di Domenico + Partners

Westchester, NY Passive House

Designed collaboratively with owners Joan Raiselis and Fred Ellman, both designers and passionate environmentalists, this modest, 1,872 square foot new house in Tarrytown (Westchester County), NY satisfies their desire to reduce, repair, remake and rethink the impact our daily routines impose on, and the outcomes our first-world lifestyles have on our environments. Joan founded the not-for-profit Sustainery, Inc., an organization dedicated to providing a creative environment where practices in sustainable living are discussed, defined and explored. Through this new house, she seeks to embody the passion that has been her way of life since childhood.

The house has a ground-floor kitchen/dining/living area, bedroom and bathroom. A large corner window in the living/dining area affords views of the Hudson River, and although the footprint of the house is modest, the double-height living/dining area makes it feel spacious. The second floor was designed to eventually include a study, a second bedroom and second bath so that the owners’ guests will have room to stay overnight. Particular care was taken to create a unique house that is a reflection of the owners' contemporary tastes while respecting the character of the 100-year old neighborhood.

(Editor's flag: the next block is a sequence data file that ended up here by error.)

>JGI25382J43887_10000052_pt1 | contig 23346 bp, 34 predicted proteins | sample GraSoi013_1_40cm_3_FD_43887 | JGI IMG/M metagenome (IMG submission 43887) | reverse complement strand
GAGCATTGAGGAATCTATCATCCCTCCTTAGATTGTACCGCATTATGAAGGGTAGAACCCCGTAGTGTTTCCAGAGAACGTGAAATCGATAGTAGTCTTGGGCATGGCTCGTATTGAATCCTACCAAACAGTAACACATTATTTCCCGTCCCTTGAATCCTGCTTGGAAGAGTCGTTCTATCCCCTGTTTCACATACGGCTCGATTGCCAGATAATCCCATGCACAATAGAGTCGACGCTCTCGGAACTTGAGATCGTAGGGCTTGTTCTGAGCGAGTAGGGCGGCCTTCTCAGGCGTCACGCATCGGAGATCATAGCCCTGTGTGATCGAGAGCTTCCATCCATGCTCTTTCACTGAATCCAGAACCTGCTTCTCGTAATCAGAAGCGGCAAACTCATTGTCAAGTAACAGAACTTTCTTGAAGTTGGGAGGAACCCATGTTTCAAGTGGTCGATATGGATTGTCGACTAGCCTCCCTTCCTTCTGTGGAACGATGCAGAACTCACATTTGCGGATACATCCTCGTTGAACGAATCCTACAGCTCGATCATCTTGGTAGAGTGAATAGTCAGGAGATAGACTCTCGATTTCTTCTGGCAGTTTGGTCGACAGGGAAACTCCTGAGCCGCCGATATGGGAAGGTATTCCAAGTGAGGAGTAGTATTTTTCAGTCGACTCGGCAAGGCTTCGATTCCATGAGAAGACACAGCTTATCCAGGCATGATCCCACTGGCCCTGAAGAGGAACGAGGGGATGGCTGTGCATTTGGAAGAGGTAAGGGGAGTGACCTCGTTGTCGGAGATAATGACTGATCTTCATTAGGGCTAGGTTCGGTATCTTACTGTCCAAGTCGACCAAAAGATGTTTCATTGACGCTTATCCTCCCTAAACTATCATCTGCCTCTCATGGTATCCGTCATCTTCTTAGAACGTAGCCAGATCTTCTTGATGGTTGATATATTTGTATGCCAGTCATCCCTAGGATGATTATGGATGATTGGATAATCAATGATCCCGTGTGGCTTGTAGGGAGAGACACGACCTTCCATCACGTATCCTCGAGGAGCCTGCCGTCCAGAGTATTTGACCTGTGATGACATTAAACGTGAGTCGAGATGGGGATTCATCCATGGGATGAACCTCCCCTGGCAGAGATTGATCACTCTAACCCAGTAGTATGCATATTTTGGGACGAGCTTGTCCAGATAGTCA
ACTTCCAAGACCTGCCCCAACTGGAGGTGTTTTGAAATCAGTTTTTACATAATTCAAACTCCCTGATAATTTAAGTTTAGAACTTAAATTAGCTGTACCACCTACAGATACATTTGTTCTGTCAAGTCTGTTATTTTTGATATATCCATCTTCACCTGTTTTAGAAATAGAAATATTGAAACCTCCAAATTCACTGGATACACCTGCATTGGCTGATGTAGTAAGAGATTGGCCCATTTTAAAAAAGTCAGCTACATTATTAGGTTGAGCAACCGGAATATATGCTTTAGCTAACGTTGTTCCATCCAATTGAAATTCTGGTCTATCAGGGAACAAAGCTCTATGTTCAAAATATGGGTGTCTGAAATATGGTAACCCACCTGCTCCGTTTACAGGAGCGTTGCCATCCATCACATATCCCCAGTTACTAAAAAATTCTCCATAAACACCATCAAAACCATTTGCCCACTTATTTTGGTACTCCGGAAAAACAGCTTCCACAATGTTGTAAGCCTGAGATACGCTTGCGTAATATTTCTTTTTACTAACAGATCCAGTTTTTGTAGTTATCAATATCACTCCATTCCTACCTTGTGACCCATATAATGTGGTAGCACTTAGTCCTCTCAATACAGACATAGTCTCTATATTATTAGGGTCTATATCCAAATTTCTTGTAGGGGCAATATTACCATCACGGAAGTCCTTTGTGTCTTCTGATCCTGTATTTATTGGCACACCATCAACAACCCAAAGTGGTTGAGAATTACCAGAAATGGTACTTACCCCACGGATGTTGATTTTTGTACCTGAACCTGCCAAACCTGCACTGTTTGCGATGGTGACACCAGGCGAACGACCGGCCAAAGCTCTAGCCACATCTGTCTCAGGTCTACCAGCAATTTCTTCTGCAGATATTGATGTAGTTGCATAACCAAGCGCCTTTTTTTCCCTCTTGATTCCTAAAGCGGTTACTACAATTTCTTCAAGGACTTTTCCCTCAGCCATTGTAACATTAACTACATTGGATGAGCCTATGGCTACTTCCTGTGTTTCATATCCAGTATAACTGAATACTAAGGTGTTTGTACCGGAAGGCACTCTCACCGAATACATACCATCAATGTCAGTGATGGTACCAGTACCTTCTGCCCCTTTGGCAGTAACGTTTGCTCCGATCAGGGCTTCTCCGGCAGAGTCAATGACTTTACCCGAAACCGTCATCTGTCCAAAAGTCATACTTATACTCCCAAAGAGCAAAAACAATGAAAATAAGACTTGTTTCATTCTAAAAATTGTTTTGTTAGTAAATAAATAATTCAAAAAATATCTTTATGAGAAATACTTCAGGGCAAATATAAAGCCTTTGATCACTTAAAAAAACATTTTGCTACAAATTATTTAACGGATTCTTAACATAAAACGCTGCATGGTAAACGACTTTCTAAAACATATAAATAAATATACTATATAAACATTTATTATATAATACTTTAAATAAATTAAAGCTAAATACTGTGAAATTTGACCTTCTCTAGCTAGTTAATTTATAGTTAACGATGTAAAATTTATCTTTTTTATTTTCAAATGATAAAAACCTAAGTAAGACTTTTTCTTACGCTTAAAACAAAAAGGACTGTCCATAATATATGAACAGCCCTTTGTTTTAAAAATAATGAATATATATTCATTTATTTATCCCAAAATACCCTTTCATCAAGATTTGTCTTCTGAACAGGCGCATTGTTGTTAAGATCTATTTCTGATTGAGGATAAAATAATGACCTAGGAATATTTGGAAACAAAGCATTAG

Designed and built to stringent Passive House standards, four strategies were followed to significantly reduce energy usage and improve comfort:

Orientation: The home is oriented in an east-west direction, and most of the windows face south, so that the house can take advantage of the sun's warmth in the winter months to reduce heating costs.
Insulation: Thick insulation and high-performance windows and doors retain heat in the winter and keep it out in the summer.
Air tightness: Air-tight construction minimizes infiltration and heat loss to improve comfort by eliminating drafts and reducing outside noise.
Ventilation: Energy recovery ventilation continuously brings in fresh, filtered air with minimal energy loss.

The house’s energy-saving characteristics, along with the roof-top solar panels, allows the house to be “net-zero.” Over the course of the year, the electricity generated during sunny days offsets electricity pulled from the grid on cloudy days or at night. Reliance on electricity allows the owners to avoid the use of fossil fuels – no oil or gas will be used.

At every opportunity, locally sourced materials were specified. White oak wood for flooring, for example, came from a woodworker in Kitchawan, NY who milled a felled tree on his property. Eastern White Cedar, sourced in nearby Connecticut, was selected for the exterior siding for the northern façade of the house. The carpet runner on the stairs was hand-crafted by a local weaver. All appliances were chosen for their energy efficiency and their local (USA) manufacture. All stain and paint is zero VOC; metal/cable railing was made near Rochester, NY; all lighting uses LED or xenon bulbs; and special care was taken to find appropriate fixtures that were made in North America by sustainable manufacturers.

A rain harvesting system collects water from the roof and stores it in a cistern for irrigation of the planned vegetable and flower gardens. To minimize rainwater run-off, the remainder of the site was designed to have no impervious surfaces.

The end result of the team effort is a comfortable home that meets the users’ needs while contributing in its small way to a more sustainable future for the planet.